chprobSM_ch17

# chprobSM_ch17 - Chapter 17 Capital Structure Limits to the...

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Chapter 17: Capital Structure: Limits to the Use of Debt 17.1 a. The value of a firm’s equity is the discounted expected cash flow to the firm’s stockholders. If there is a boom, Good Time will generate cash flow of \$250 million. Since Good Time owes its bondholders \$150 million, the firm’s stockholders will receive \$100 million (= \$250 million - \$150 million) if there is a boom. If there is a recession, Good Time will generate a cash flow of \$100 million. Since the bondholder’s have the right to the first \$150 million that the firm generates, Good Time’ stockholders will receive \$0 if there is a recession. The probability of a boom is 60%. The probability of a recession is 40%. The appropriate discount rate is 12%. The value of Good Time’s equity is: {(0.60)(\$100 million) + (0.40)(\$0)} / 1.12 = \$53.57 million The value of Good Time’s equity is \$53.57 million. b. Promised Return = (Face Value of Debt / Market Value of Debt) – 1 Since the debt holders have been promised \$150 million at the end of the year, the face value of Good Time’s debt is \$150 million. The market value of Good Time’s debt is \$108.93 million. The promised return on Good Time’s debt is: Promised Return = (Face Value of Bond / Market Value of Bond) – 1 = (\$150 million / \$108.93 million) – 1 = 0.3770 The promised return on Good Time’s debt is 37.70%. c. The value of a firm is the sum of the market value of the firm’s debt and equity. The value of Good Time’s debt is \$108.93 million. As shown in part a , the value of Good Time’s equity is \$53.57 million. The value of Good Time is: V L = B + S = \$108.93 million + \$53.57 million = \$162.5 million The value of Good Time Company is \$162.5 million. d. The market value of a firm’s debt is the discounted expected cash flow to the firm’s debt holders. Answers to End-of-Chapter Problems B-252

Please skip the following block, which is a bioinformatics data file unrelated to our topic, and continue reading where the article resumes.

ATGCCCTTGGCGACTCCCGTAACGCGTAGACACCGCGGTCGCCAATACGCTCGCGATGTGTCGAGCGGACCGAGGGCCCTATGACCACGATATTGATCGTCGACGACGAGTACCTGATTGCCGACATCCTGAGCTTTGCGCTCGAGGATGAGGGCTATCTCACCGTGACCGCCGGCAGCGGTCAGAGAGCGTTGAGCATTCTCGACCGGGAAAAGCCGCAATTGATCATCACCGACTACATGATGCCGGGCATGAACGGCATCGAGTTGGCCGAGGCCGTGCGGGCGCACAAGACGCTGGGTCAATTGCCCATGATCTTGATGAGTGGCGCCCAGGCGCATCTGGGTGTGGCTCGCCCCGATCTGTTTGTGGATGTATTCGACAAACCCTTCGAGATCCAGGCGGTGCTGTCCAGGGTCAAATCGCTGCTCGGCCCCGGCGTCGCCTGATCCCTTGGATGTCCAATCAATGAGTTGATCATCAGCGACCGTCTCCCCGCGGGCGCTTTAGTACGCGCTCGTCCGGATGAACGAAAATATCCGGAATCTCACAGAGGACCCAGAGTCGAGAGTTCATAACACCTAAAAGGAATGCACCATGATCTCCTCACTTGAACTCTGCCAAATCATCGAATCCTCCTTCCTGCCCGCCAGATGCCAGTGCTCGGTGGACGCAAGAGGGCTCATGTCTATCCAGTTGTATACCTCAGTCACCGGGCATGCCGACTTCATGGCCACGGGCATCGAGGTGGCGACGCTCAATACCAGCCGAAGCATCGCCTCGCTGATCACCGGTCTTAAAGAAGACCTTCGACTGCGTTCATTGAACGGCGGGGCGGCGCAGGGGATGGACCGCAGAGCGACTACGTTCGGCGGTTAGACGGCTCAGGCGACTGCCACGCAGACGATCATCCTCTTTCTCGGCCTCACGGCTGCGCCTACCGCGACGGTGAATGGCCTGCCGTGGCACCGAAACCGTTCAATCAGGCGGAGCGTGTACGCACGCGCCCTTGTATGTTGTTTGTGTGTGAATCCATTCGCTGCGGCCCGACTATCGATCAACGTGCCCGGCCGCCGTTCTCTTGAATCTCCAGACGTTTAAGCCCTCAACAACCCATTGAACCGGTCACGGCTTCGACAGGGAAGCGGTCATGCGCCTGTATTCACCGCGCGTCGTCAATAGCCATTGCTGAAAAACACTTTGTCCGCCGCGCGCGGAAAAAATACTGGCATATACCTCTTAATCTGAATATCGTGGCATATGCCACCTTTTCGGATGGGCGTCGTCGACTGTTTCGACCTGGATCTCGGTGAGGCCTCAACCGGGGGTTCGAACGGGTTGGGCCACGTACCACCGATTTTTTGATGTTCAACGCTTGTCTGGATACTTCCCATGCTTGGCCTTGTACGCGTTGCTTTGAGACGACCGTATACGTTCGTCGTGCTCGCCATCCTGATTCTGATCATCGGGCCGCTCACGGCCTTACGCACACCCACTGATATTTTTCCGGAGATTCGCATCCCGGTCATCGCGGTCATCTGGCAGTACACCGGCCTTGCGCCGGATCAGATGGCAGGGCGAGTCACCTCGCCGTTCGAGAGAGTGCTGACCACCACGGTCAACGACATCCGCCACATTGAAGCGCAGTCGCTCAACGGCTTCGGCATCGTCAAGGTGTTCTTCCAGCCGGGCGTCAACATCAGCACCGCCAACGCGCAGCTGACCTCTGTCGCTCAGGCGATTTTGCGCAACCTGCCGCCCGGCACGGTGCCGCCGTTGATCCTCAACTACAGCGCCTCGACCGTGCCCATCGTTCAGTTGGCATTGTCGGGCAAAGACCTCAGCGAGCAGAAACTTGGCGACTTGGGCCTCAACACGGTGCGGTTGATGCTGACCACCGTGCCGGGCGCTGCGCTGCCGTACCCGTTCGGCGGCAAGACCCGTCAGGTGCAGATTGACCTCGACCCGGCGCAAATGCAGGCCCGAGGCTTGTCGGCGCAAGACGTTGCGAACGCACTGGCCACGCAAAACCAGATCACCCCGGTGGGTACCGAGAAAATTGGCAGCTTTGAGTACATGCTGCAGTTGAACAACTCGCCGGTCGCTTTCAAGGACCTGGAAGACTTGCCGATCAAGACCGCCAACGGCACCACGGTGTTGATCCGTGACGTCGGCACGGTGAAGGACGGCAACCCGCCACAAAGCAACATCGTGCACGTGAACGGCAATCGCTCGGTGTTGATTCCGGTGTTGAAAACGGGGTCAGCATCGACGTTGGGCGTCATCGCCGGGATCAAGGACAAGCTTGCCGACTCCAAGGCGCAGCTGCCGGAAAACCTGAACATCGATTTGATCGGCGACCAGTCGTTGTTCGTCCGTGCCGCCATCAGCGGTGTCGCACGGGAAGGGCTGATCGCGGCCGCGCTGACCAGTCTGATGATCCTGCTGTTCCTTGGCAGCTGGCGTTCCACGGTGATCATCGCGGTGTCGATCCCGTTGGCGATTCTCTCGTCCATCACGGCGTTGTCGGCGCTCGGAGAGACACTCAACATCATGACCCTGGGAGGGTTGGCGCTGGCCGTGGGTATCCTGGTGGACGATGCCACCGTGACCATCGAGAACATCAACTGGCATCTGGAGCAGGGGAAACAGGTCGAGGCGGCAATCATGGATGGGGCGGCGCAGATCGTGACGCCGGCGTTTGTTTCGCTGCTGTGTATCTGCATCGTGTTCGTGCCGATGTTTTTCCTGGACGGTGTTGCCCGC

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If there is a boom, Good Time will generate cash flow of \$250 million. Since Good Time owes its debt holders \$150 million, the firm’s bondholders will receive \$150 million if there is a boom. While the firm’s debt holders are owed \$150 million, Good Time will only generate \$100 million of cash flow if there is a recession. The firm’s debt holders cannot receive more than the firm can afford to pay them. Therefore, Good Time’s debt holders will only receive \$100 million if there is a recession. The probability of a boom is 60%. The probability of a recession is 40%. The appropriate discount rate is 12%. If no bankruptcy costs are priced into the debt, the value of Good Time’s debt is: {(0.60)(\$150 million) + (0.40)(\$100)} / 1.12 = \$116.07 million Therefore, in a world with no bankruptcy costs, Good Time’s debt would be worth \$116.07 million. e. The market value of a firm’s debt is the discounted expected cash flow to the firm’s debt holders. We know that the debt holders will receive \$150 million in a boom and that the market value of the debt is \$108.93 million. Let X be the amount that bondholders expect to receive in the event of a recession: \$108.93 million = {(0.60)(\$150 million) + (0.40)(X)} / 1.12 X = \$80 million Therefore, the market value of Good Time’s debt indicates that the firm’s bondholders expect to receive \$80 million in the event of a recession.
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